Daily Management Review

Oil Price Could Go Over $90 A Barrel Due To US Sanctions On Iran: Analysts


According to one oil market analyst, the heightened fears of supply side shock is clouding the global crude oil market as predictions are being issued that the price of crude could touch $90 a barrel because of the potential US sanctions on Iran.
"As we go more towards (the fourth quarter) … that's when we really see the risk of prices going well into the 80s and potentially even into the 90s but very critical is how much Iranian production we lose," Amrita Sen, chief oil analyst at Energy Aspects, said during a television interview.
"A lot of people think China can just buy all of the Iranian oil but they came out and said: 'Yes, we may not reduce but we are not going to increase our intake either.' So, you could see a significant crunch in terms of lost supplies into the market and then that obviously means higher prices," she added.
Compared to the bearish indicators in the market which include the increase in production by OPEC and its allied partners, the markets are contemplating the bullish factors more which include potential supply disruptions to Iranian crude exports because of US sanctions.
In June an agreement to increase production by up to 1 million barrels per day starting in August was mad between Russia, OPEC leader Saudi Arabia and the other members oil cartel that is dominated by producers form the Middle-East.
The price rally that was going on in the oil market was halted by that agreement and there was 7 per cent fall in crude futures after hitting a point over $80 a barrel in May.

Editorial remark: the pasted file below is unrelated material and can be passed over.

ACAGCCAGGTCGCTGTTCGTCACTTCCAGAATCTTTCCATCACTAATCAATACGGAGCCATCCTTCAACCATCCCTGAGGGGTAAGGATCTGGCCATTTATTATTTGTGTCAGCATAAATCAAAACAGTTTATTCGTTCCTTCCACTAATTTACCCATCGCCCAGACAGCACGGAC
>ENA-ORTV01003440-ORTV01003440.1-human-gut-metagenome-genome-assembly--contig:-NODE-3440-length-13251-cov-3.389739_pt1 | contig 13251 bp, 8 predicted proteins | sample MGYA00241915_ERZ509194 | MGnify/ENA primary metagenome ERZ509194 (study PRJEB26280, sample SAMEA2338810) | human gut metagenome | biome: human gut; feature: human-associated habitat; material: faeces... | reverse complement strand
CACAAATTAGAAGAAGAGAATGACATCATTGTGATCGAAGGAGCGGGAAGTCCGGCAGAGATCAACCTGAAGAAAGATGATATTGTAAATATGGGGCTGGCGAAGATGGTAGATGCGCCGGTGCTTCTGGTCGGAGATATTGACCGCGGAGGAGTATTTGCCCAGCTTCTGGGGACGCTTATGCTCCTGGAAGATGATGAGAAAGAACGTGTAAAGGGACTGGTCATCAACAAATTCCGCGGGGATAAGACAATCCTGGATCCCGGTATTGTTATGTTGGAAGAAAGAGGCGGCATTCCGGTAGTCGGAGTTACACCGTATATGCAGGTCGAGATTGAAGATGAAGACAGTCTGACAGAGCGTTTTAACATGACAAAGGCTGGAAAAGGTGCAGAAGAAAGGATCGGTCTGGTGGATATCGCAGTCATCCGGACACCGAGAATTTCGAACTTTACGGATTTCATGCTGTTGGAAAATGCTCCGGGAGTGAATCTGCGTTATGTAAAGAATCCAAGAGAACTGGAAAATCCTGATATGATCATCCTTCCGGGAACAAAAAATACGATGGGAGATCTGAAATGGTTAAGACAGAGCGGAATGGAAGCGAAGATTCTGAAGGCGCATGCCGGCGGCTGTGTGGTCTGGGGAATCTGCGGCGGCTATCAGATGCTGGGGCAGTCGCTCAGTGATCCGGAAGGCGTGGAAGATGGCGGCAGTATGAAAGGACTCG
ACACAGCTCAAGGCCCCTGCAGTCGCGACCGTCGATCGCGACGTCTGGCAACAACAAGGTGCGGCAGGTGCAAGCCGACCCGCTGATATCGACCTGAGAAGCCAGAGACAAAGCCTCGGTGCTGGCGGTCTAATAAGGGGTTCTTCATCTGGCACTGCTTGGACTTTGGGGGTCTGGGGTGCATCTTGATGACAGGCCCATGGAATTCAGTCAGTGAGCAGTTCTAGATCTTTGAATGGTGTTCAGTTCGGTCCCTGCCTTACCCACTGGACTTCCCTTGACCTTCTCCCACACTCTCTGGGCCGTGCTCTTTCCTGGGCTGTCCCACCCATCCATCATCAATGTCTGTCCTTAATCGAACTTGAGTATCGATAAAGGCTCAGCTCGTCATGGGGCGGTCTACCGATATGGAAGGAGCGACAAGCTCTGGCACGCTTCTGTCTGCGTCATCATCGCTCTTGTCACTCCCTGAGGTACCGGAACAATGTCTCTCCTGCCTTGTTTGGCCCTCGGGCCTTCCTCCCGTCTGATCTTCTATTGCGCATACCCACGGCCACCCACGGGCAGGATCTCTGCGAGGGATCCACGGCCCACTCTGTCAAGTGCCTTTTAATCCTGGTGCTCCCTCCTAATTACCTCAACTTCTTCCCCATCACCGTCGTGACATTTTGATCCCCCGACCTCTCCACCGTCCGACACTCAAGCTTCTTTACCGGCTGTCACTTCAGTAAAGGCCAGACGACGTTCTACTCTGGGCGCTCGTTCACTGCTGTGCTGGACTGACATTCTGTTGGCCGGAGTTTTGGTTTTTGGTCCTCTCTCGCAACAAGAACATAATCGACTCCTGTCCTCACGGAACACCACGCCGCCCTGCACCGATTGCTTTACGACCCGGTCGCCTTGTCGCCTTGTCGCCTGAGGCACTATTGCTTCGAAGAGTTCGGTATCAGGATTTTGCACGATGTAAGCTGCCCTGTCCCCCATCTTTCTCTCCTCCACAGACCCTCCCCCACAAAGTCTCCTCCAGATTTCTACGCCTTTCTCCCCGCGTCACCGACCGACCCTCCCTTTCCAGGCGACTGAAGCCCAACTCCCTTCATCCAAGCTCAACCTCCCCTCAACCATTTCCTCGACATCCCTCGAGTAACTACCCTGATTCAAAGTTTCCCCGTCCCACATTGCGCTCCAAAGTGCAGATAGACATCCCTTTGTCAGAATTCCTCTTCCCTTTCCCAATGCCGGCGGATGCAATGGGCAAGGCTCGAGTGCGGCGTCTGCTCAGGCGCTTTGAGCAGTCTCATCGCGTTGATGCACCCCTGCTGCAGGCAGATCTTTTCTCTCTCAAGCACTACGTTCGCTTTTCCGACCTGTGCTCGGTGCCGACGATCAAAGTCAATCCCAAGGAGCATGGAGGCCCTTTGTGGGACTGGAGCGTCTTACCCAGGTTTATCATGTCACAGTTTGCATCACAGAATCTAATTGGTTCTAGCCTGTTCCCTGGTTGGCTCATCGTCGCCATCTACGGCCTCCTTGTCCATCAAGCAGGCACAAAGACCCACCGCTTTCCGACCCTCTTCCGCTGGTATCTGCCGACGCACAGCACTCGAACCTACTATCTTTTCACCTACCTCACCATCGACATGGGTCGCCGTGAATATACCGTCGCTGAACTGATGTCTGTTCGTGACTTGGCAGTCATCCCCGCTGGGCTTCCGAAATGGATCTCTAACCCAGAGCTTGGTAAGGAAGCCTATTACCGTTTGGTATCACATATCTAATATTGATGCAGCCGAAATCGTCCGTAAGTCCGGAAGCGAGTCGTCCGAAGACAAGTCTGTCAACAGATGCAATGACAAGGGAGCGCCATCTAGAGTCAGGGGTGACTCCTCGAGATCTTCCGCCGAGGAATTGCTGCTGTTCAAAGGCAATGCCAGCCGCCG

Following the decision of the U.S. President Donald Trump to take the country out of the international treaty halting nuclear program of Iran this summer had pushed crude prices. It is widely expected that the world's fifth-largest oil producer would be impacted by possible US sanctions which could come into force on November 4. Those sanctions would follow economic sanctions due to take effect from Tuesday.
There was a shortage of about half of the 2.4 million barrels per day of oil for exports form Iran during the period that sanctions by a number of global powers were imposed on Iran. However, a section of analysts is of the opinion that sanctions this time around would have a lesser impact – affecting about half of the amount of crude that was impacted last time. But in recent weeks, there have bene signals that some companies are complying with the tough stance of the US president which has raised their expectations of shortage of crude because of the sanctions.
For example, an estimation by Morgan Stanly pegged a drop in production of Iranian oil to 2.7 million barrels a day by the fourth quarter and over 1 million barrels would be taken offline.
A note from analysts at Bank of American Merrill Lynch issues in late just said that "for every 1 million barrels per day imbalance, we see a price impact on Brent of around $17."